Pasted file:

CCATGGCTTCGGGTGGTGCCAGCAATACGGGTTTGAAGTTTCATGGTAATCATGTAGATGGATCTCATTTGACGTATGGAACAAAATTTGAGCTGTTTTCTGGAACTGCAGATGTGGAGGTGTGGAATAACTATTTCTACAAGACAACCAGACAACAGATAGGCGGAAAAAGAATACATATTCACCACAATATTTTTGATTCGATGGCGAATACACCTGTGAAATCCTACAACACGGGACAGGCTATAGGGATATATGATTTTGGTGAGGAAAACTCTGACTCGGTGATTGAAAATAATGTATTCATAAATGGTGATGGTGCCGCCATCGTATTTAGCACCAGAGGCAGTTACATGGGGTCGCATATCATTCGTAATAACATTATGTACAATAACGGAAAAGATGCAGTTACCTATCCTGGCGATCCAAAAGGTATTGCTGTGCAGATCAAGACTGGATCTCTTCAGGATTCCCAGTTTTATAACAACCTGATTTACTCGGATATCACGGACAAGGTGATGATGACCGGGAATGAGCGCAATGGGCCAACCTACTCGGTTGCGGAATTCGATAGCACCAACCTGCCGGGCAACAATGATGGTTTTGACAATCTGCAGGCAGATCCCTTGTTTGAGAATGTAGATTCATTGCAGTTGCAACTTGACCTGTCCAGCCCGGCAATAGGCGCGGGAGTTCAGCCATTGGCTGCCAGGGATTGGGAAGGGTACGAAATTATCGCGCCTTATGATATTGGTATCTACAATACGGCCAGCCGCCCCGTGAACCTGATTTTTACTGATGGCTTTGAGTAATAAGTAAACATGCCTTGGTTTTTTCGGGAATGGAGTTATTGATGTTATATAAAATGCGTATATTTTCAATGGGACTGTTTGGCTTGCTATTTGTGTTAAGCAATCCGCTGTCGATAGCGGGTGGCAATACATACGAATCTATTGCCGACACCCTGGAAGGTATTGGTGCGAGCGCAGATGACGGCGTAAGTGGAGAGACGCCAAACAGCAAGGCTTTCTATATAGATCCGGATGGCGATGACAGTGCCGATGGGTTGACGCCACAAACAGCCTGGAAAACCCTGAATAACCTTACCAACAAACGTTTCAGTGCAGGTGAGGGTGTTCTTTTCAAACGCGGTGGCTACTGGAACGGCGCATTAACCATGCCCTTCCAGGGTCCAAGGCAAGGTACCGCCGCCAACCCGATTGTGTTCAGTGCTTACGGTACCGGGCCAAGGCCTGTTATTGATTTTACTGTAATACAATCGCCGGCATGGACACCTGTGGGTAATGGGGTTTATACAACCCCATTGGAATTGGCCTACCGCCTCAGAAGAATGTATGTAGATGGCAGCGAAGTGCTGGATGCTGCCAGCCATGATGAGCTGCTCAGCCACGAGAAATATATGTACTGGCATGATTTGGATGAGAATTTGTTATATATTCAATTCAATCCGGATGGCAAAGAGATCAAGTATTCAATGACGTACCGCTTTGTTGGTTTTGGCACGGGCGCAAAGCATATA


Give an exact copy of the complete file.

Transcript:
CCATGGCTTCGGGTGGTGCCAGCAATACGGGTTTGAAGTTTCATGGTAATCATGTAGATGGATCTCATTTGACGTATGGAACAAAATTTGAGCTGTTTTCTGGAACTGCAGATGTGGAGGTGTGGAATAACTATTTCTACAAGACAACCAGACAACAGATAGGCGGAAAAAGAATACATATTCACCACAATATTTTTGATTCGATGGCGAATACACCTGTGAAATCCTACAACACGGGACAGGCTATAGGGATATATGATTTTGGTGAGGAAAACTCTGACTCGGTGATTGAAAATAATGTATTCATAAATGGTGATGGTGCCGCCATCGTATTTAGCACCAGAGGCAGTTACATGGGGTCGCATATCATTCGTAATAACATTATGTACAATAACGGAAAAGATGCAGTTACCTATCCTGGCGATCCAAAAGGTATTGCTGTGCAGATCAAGACTGGATCTCTTCAGGATTCCCAGTTTTATAACAACCTGATTTACTCGGATATCACGGACAAGGTGATGATGACCGGGAATGAGCGCAATGGGCCAACCTACTCGGTTGCGGAATTCGATAGCACCAACCTGCCGGGCAACAATGATGGTTTTGACAATCTGCAGGCAGATCCCTTGTTTGAGAATGTAGATTCATTGCAGTTGCAACTTGACCTGTCCAGCCCGGCAATAGGCGCGGGAGTTCAGCCATTGGCTGCCAGGGATTGGGAAGGGTACGAAATTATCGCGCCTTATGATATTGGTATCTACAATACGGCCAGCCGCCCCGTGAACCTGATTTTTACTGATGGCTTTGAGTAATAAGTAAACATGCCTTGGTTTTTTCGGGAATGGAGTTATTGATGTTATATAAAATGCGTATATTTTCAATGGGACTGTTTGGCTTGCTATTTGTGTTAAGCAATCCGCTGTCGATAGCGGGTGGCAATACATACGAATCTATTGCCGACACCCTGGAAGGTATTGGTGCGAGCGCAGATGACGGCGTAAGTGGAGAGACGCCAAACAGCAAGGCTTTCTATATAGATCCGGATGGCGATGACAGTGCCGATGGGTTGACGCCACAAACAGCCTGGAAAACCCTGAATAACCTTACCAACAAACGTTTCAGTGCAGGTGAGGGTGTTCTTTTCAAACGCGGTGGCTACTGGAACGGCGCATTAACCATGCCCTTCCAGGGTCCAAGGCAAGGTACCGCCGCCAACCCGATTGTGTTCAGTGCTTACGGTACCGGGCCAAGGCCTGTTATTGATTTTACTGTAATACAATCGCCGGCATGGACACCTGTGGGTAATGGGGTTTATACAACCCCATTGGAATTGGCCTACCGCCTCAGAAGAATGTATGTAGATGGCAGCGAAGTGCTGGATGCTGCCAGCCATGATGAGCTGCTCAGCCACGAGAAATATATGTACTGGCATGATTTGGATGAGAATTTGTTATATATTCAATTCAATCCGGATGGCAAAGAGATCAAGTATTCAATGACGTACCGCTTTGTTGGTTTTGGCACGGGCGCAAAGCATATA